Rawlings-Blake has grilled Bealefeld at numerous council hearings and has publicly bumped heads with him over several issues. But Bealefeld said they agree on key issues, including a focus on safety at nightclubs.

The council president has visited several fire stations over the past few months and been supportive of a major restoration of a historic station in Waverly, said Clack, adding that they have a "great relationship." She has publicly opposed a system of rolling closures of fire houses triggered by fire department budget cuts.

Rawlings-Blake praised both leaders, noting Clack's "honesty, commitment and determination," and saying the commissioner's crime statistics "speak for themselves."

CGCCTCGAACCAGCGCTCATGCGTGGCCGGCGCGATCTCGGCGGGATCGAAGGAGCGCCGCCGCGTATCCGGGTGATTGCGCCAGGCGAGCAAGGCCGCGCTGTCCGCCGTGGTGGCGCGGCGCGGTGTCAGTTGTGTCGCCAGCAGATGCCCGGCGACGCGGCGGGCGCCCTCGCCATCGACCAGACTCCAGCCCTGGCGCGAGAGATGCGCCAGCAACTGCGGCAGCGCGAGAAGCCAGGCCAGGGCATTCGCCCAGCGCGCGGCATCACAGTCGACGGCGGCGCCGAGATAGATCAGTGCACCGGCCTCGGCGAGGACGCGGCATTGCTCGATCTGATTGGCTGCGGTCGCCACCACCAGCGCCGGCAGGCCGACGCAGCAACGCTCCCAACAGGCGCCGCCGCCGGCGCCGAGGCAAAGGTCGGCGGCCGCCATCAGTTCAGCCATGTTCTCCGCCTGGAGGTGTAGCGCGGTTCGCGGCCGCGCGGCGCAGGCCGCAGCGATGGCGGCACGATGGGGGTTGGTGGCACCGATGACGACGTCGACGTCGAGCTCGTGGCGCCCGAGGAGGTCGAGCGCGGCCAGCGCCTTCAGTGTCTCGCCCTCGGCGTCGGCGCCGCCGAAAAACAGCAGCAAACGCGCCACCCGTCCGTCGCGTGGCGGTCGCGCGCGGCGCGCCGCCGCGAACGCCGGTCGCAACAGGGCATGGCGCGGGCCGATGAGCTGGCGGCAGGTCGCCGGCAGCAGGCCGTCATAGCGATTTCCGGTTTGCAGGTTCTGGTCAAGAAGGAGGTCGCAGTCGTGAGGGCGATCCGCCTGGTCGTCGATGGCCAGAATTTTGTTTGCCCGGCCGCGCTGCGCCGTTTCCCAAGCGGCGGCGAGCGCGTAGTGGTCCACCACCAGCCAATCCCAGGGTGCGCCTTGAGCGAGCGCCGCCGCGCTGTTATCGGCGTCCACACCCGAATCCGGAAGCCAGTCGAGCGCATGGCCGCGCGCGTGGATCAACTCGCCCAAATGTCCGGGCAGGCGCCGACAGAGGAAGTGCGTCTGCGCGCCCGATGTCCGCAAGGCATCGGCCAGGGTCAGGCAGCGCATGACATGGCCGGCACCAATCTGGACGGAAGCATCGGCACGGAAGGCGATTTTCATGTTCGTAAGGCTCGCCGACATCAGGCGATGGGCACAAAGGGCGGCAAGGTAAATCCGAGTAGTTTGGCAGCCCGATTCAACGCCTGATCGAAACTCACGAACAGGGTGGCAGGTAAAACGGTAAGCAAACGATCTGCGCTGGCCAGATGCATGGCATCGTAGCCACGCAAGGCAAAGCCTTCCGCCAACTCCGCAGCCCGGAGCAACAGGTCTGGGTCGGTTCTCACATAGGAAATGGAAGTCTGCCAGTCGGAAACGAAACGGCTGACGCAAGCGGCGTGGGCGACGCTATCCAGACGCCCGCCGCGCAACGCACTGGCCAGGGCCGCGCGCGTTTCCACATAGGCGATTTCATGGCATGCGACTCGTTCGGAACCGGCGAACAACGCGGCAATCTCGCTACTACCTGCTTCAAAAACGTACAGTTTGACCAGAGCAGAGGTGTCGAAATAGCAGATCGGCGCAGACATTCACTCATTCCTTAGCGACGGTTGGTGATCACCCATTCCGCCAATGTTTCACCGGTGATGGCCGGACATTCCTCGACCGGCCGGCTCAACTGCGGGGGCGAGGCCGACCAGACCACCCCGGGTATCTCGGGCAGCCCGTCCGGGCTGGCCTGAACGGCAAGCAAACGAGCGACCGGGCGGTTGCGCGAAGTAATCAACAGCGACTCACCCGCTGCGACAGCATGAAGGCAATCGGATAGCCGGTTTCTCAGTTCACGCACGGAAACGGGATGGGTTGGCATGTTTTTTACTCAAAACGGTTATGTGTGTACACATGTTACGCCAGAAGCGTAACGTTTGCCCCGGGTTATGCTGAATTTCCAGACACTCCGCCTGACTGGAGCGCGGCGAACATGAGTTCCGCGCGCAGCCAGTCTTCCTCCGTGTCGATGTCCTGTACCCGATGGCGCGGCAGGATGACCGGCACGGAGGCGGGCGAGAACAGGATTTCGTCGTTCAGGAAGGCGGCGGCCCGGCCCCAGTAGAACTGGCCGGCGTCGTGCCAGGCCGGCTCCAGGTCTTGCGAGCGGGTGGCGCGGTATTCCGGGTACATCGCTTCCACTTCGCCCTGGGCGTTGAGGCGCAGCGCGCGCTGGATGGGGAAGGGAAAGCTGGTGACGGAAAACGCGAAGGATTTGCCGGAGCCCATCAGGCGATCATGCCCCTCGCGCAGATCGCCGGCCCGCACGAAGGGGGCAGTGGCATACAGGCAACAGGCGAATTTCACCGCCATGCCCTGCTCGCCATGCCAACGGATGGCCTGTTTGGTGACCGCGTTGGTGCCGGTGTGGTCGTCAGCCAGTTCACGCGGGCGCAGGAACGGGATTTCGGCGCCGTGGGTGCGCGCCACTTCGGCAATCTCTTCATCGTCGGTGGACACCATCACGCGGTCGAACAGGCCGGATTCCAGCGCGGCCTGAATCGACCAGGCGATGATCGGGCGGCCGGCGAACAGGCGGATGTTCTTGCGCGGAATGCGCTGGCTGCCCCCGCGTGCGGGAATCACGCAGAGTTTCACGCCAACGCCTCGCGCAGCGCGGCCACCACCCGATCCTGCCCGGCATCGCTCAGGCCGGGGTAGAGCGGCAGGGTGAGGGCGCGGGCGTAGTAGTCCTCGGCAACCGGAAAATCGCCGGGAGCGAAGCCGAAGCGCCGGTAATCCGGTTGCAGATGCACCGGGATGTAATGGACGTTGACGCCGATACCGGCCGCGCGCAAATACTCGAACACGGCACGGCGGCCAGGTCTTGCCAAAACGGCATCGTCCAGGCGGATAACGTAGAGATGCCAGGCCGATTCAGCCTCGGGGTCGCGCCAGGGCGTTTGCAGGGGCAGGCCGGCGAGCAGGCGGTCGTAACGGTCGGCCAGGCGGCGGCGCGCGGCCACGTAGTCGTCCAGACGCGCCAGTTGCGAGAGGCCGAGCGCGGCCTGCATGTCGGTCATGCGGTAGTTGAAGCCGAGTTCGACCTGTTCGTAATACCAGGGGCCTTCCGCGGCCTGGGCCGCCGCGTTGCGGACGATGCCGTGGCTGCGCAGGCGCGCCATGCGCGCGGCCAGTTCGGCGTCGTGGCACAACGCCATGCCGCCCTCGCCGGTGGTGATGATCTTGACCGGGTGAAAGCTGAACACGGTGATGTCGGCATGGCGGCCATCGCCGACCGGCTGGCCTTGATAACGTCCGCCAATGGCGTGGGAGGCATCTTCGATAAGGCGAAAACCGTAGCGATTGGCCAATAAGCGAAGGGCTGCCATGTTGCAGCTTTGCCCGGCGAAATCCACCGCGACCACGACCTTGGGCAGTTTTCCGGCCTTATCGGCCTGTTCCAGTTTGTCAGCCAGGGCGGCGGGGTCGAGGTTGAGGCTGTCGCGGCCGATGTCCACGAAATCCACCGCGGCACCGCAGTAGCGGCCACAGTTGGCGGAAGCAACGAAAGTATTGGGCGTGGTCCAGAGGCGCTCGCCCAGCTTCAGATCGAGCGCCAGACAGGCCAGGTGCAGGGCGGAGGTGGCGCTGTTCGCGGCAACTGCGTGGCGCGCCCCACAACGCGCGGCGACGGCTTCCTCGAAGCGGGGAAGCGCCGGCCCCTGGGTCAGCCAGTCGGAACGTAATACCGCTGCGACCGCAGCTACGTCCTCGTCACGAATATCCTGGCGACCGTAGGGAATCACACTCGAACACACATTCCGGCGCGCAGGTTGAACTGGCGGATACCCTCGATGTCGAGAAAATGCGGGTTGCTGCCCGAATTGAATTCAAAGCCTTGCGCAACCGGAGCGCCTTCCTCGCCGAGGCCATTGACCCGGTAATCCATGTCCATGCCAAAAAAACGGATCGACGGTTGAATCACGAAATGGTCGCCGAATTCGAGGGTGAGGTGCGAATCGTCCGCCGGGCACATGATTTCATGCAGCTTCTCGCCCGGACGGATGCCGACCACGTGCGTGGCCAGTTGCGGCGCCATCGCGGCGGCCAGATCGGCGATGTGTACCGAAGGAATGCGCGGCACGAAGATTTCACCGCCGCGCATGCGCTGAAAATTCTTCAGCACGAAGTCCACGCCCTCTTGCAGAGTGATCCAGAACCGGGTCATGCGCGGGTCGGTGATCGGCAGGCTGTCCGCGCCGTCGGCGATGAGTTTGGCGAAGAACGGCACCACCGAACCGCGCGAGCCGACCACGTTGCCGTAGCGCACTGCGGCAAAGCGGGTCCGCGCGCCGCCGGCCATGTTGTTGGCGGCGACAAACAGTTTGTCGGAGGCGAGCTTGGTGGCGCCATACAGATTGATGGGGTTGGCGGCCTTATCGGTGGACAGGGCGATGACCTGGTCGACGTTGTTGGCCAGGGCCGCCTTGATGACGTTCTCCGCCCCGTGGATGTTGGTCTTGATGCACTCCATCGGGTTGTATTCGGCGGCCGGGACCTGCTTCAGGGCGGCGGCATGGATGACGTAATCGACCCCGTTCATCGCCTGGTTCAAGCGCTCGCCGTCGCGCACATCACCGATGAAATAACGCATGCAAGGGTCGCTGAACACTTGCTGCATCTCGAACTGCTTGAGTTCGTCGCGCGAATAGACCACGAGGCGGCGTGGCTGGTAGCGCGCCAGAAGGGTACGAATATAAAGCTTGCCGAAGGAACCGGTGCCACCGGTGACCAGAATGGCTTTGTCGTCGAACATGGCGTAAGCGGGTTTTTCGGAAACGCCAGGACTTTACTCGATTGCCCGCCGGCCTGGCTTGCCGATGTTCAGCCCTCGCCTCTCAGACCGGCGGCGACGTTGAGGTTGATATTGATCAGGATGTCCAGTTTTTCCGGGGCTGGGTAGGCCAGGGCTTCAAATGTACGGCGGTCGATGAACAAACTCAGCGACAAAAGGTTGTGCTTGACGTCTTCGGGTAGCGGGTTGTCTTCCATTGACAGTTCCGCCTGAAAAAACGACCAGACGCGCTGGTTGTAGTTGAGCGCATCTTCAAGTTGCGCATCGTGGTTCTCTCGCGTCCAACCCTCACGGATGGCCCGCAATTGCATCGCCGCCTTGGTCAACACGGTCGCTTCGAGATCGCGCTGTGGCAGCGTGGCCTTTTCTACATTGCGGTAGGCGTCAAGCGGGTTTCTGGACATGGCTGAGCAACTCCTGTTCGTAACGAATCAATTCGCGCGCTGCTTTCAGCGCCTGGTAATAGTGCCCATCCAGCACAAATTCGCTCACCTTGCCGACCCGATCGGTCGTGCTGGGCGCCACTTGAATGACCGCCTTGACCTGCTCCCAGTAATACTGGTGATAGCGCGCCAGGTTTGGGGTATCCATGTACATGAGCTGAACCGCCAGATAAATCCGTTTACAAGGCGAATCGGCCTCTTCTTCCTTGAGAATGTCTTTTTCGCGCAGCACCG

She also commended the efforts of schools chief Andrés Alonso, who was appointed by the school board during the Dixon administration and whom she met with yesterday afternoon.

Alonso, who has met with the council president privately every month to discuss test scores, policy changes and other issues facing the school system, said that he expects Rawlings-Blake to be an "extraordinary partner" for education, as he said Dixon has been.

Joseph T. "Jody" Landers, executive vice president of the Greater Baltimore Board of Realtors, said business leaders have high hopes for a seamless transition under Rawlings-Blake, whom he described as "energetic" and "very bright." He cautioned her to preserve "continuity and momentum" as she built her team.

He said the new mayor should do her best to retain members of the administration who are "making a contribution to the life of the city and making city government work."

Baltimore Sun reporter Annie Linskey contributed to this article.